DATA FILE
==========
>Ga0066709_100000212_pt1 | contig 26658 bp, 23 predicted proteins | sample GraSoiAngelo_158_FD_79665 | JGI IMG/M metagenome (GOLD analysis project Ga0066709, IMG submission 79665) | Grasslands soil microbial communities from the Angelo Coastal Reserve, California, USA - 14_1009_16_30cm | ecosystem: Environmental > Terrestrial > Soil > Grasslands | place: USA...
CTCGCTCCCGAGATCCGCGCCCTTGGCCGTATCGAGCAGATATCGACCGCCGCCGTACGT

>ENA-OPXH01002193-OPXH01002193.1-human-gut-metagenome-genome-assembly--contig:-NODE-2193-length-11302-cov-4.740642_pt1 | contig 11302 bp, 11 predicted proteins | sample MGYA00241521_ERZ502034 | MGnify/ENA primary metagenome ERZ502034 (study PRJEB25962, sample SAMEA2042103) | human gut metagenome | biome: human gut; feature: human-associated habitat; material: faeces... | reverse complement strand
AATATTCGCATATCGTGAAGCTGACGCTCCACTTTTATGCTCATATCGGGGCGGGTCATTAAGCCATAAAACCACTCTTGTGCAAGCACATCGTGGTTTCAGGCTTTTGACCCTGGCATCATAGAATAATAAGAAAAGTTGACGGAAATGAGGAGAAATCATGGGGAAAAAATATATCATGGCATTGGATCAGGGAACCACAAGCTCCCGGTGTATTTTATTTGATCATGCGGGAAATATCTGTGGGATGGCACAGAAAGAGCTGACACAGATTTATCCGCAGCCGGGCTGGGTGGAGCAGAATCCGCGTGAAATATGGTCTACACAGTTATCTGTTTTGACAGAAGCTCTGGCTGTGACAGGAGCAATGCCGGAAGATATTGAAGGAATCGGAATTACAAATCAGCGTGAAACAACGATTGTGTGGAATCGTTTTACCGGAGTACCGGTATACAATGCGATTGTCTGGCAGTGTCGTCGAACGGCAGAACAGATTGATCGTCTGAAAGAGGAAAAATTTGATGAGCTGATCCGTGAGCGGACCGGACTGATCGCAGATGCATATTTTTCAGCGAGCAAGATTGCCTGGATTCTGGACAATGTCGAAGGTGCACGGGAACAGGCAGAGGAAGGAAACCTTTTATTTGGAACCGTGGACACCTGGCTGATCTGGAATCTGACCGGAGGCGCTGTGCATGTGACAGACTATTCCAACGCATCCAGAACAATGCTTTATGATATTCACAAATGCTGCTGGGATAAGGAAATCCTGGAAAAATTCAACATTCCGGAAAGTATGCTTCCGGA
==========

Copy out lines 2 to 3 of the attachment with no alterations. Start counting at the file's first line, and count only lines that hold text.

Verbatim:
CTCGCTCCCGAGATCCGCGCCCTTGGCCGTATCGAGCAGATATCGACCGCCGCCGTACGT

>ENA-OPXH01002193-OPXH01002193.1-human-gut-metagenome-genome-assembly--contig:-NODE-2193-length-11302-cov-4.740642_pt1 | contig 11302 bp, 11 predicted proteins | sample MGYA00241521_ERZ502034 | MGnify/ENA primary metagenome ERZ502034 (study PRJEB25962, sample SAMEA2042103) | human gut metagenome | biome: human gut; feature: human-associated habitat; material: faeces... | reverse complement strand